This is completely wrong. I firmly support a war against Iraq, but it’s vital that the people have a right to oppose it, both as a matter of moral and political principle, and as a matter of medium- and long-term practicality. Today, the war is, I think, wise. But what if it stops being wise? Or what if I’m wrong even now? A democracy needs an opposition, especially in time of war, precisely to keep the government honest, and to point to whatever errors (or possible errors) it finds in the government’s actions.

Now it is actually true that this opposition sometimes can help our enemies, by emboldening them, or by weakening the nation’s resolve; I have little patience for Pollyanna claims that speech can only do good and never do harm. But antiwar speech must be protected despite this harm, because the harm of suppressing it is greater. During every war that America has fought since 1789, one activity has remained almost entirely intact: elections. Elections, and politicians’ fear of not being reelected, are the means by which the people remain the government’s masters, not its servants. Criticism of the government, especially in wartime (or in the prelude to war), is vital if the people are to decide whether to reelect the government, and whether to threaten the government with not being reelected.

This is the fundamental truth justifying the First Amendment, and it shows the Sun’s error.

First, even if antiwar speech does give aid and comfort to our nation’s enemies, the First Amendment limits treason prosecutions as much as it limits sedition prosecutions or hate speech prosecutions. There are always some people, whether in the government or in editorial offices, who are willing to assume the worst about the intentions of those with whom they disagree. But we the voters are entitled to hear the views of those who oppose the war (for whatever reason) as much as the views of those who support it.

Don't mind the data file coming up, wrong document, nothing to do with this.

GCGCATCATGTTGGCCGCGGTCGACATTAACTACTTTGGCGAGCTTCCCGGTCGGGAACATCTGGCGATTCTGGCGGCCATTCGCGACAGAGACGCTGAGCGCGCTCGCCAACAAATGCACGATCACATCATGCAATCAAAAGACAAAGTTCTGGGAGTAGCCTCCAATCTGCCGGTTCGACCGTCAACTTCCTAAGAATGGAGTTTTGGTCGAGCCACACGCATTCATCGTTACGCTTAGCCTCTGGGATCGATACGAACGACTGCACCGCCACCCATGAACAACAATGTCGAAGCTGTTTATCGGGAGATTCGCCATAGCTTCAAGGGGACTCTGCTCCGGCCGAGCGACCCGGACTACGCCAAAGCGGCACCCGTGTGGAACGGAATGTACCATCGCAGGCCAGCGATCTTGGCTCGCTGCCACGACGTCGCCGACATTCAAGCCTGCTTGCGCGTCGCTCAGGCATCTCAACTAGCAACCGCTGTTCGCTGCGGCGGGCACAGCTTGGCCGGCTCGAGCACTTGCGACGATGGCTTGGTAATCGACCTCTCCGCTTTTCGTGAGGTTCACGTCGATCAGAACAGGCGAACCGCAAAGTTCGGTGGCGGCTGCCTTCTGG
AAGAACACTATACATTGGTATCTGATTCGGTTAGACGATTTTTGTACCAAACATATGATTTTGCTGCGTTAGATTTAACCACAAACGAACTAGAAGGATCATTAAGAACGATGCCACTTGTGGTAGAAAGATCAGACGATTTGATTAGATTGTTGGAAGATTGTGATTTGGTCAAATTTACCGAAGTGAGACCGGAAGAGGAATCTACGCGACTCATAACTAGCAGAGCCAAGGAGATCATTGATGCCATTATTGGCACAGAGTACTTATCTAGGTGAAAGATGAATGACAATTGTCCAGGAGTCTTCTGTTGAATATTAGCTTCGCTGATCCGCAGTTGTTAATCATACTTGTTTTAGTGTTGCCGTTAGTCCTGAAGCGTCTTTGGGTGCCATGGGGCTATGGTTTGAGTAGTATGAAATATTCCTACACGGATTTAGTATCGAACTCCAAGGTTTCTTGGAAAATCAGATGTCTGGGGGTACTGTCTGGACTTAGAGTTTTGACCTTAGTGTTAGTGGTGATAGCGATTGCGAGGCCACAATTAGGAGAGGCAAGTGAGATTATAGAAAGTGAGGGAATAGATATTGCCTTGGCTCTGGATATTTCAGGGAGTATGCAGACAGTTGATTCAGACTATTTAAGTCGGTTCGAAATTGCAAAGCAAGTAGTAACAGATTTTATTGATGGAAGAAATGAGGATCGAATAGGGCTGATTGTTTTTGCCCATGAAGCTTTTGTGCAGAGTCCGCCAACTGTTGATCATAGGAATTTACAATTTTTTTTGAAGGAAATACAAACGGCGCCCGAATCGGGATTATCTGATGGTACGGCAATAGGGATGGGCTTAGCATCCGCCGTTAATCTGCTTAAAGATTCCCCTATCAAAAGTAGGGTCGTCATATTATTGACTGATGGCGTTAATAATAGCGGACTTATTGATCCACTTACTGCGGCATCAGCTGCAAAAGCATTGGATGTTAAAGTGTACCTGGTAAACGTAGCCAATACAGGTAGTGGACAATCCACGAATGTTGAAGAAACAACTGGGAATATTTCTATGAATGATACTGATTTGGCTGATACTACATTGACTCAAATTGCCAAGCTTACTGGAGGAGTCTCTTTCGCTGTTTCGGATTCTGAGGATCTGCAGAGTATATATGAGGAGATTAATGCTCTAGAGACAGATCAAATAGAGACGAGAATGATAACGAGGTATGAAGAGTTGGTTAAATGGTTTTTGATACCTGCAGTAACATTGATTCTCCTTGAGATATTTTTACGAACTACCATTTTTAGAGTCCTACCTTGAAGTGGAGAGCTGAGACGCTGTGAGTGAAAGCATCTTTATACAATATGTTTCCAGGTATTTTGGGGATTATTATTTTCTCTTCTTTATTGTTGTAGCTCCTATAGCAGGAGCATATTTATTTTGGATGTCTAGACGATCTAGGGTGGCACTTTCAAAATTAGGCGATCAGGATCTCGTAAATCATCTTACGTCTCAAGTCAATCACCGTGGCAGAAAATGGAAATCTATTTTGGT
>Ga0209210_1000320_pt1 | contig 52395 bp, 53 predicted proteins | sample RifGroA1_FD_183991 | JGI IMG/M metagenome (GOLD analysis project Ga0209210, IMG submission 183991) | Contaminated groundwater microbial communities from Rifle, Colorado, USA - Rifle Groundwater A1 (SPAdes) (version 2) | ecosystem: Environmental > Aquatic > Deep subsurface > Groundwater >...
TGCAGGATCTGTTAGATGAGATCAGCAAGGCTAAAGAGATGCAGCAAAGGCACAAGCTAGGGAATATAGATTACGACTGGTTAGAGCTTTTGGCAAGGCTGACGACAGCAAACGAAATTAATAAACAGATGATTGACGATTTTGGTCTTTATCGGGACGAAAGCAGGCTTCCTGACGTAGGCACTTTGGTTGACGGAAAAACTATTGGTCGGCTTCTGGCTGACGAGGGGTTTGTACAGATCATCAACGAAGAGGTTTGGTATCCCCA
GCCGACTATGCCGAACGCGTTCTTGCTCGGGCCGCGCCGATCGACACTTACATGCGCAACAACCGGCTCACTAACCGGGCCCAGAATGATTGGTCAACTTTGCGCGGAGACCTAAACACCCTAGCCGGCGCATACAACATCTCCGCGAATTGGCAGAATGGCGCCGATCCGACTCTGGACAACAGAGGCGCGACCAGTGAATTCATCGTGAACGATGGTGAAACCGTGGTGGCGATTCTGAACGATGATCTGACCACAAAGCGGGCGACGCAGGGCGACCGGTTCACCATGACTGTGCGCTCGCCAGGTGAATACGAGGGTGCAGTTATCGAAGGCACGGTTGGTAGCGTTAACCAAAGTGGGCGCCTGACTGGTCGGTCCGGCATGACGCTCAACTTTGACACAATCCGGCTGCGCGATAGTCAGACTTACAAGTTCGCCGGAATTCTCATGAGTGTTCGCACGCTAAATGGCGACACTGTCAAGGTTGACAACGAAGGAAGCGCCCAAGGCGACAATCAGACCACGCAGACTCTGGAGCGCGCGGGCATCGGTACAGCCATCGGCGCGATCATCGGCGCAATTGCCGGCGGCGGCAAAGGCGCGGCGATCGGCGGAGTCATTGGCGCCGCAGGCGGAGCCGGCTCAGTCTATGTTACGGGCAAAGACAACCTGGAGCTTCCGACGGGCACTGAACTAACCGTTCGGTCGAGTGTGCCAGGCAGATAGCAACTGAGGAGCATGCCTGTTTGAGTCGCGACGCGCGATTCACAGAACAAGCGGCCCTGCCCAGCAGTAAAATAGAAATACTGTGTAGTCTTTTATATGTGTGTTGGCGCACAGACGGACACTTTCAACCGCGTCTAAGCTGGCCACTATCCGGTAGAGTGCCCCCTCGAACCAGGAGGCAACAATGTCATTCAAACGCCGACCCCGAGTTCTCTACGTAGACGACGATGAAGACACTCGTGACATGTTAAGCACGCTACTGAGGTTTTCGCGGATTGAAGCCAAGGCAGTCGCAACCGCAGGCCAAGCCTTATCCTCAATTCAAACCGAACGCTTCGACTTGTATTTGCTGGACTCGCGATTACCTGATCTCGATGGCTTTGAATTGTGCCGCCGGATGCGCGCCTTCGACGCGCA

But more importantly, the response to the Sun’s pragmatic claim is that the First Amendment is a profoundly pragmatic protection. It is justified by the natural tendencies of governments and their allies — tendencies that are only exacerbated in wartime — to assume that they’re right, and that their opponents are traitors.

Sometimes, though, the government is wrong — and the only way that we Americans can tell whether the government is wrong is by hearing the arguments on both sides, before the war and during the war. Free speech has persuaded the Sun’s editorial board (as it has me) that war is right. But I’m confident in my position precisely because I know that the war’s opponents were free to present their best arguments against it. Likewise, to be confident that the government will fight the war the right way, and will end it at the right time, the public needs the freedom to hear the government’s critics as well as its supporters. The same First Amendment that protects the Sun and the National Review protects the war’s critics as well.

— Eugene Volokh teaches First Amendment law at UCLA School of Law, and runs “The Volokh Conspiracy,” a weblog.



The Latest